Low Flyers

January 15, 2023
By Damond Benningfield


Many airplanes have been repurposed as artificial reefs to bolster both tourism and the local ecosystem. Credit: Motoki Kurabayashi, CC BY 4.0.

Many dead airliners spend the afterlife in the desert—in “boneyards” where they’re stripped for spare parts and scrap metal. But a few are ending up in wetter graveyards—as artificial reefs at the bottom of the sea. They provide an anchor for coral and oysters, which attract fish and other marine life. They also attract divers, boosting marine tourism.

People have made reefs out of everything from boats to piles of tires to subway cars. And crashed airplanes have made good reefs as well. But sinking an aircraft on purpose has become popular only in recent years.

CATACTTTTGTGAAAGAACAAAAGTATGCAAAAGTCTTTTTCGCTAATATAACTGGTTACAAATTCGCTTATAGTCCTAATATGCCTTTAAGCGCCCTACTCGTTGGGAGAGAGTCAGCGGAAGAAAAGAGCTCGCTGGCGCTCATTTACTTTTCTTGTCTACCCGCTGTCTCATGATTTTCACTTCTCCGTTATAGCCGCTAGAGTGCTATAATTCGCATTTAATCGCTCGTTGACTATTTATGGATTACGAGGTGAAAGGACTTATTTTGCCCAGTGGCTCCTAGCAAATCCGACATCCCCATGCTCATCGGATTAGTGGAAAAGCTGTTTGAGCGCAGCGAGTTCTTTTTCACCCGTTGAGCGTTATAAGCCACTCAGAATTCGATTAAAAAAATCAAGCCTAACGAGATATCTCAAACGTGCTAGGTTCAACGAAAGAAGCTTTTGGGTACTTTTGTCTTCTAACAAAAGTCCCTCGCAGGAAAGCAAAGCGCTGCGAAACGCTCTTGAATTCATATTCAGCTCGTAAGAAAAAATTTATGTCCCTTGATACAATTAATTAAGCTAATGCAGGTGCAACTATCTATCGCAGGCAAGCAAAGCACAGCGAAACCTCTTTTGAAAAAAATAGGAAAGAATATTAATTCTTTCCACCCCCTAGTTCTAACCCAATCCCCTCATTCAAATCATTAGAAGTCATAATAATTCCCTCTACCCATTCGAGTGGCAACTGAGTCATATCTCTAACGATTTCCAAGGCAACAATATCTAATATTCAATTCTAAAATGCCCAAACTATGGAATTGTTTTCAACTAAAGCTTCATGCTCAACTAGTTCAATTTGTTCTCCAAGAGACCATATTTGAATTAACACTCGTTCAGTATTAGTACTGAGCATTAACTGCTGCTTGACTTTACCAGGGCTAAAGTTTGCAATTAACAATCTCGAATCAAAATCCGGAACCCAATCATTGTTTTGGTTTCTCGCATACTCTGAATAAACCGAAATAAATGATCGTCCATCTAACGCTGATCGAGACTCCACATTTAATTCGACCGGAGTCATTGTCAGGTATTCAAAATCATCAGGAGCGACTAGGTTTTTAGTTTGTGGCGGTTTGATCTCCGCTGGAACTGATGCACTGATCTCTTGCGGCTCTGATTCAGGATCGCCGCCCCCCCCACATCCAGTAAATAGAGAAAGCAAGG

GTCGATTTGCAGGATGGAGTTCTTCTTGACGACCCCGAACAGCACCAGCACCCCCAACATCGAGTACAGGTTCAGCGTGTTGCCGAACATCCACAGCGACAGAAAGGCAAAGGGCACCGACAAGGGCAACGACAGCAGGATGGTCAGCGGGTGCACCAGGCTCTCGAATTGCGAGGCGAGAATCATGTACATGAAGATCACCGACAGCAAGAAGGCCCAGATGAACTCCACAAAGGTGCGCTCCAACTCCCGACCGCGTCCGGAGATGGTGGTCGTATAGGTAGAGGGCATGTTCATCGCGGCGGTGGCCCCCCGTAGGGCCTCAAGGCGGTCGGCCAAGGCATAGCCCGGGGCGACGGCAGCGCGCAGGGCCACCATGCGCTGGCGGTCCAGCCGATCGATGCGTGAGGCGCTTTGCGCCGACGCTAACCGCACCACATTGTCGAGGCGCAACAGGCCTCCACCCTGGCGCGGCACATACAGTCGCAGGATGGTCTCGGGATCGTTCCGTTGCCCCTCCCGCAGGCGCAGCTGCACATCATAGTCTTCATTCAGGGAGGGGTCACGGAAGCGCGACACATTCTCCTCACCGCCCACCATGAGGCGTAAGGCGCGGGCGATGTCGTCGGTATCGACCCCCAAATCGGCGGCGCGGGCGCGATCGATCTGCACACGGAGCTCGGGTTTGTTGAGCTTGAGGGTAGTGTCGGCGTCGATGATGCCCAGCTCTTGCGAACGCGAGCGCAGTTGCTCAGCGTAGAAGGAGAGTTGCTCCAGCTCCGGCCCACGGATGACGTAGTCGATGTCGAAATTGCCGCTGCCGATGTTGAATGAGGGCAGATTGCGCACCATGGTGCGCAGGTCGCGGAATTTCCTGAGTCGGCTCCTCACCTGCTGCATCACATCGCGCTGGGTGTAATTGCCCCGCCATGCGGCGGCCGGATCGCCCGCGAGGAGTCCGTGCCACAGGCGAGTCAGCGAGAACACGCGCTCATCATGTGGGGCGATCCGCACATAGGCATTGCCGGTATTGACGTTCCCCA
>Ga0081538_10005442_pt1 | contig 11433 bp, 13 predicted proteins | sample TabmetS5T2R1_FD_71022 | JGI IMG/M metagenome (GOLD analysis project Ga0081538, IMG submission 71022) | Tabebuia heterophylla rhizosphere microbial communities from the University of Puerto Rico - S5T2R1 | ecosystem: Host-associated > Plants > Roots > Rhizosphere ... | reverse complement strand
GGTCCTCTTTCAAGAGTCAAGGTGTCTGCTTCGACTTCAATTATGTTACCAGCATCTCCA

One of the first was a Boeing 737 that was sunk a few miles off the coast of Miami in 1993. Named Spirit of Miami, it was ripped apart by a tropical storm two years later. But divers continue to visit it, about a hundred feet down. And it’s done its other job as well—it’s covered with corals and oysters, and big schools of fish hang tight.

A couple of airplanes have been sunk off the coast of Turkey. And another one took the plunge in the Gulf of Aqaba, near Jordan. Most of its interior is intact, so divers can swim through the cockpit, around the seats, and even into the restrooms.

The biggest sunken airliner is a Boeing 747 jumbo jet, which was committed to the deep in 2019. It’s the centerpiece of an underwater park that surrounds artificial islands in Bahrain. As with the other airliners, its fluids were drained and many of its parts were removed—making it safer for burial at sea.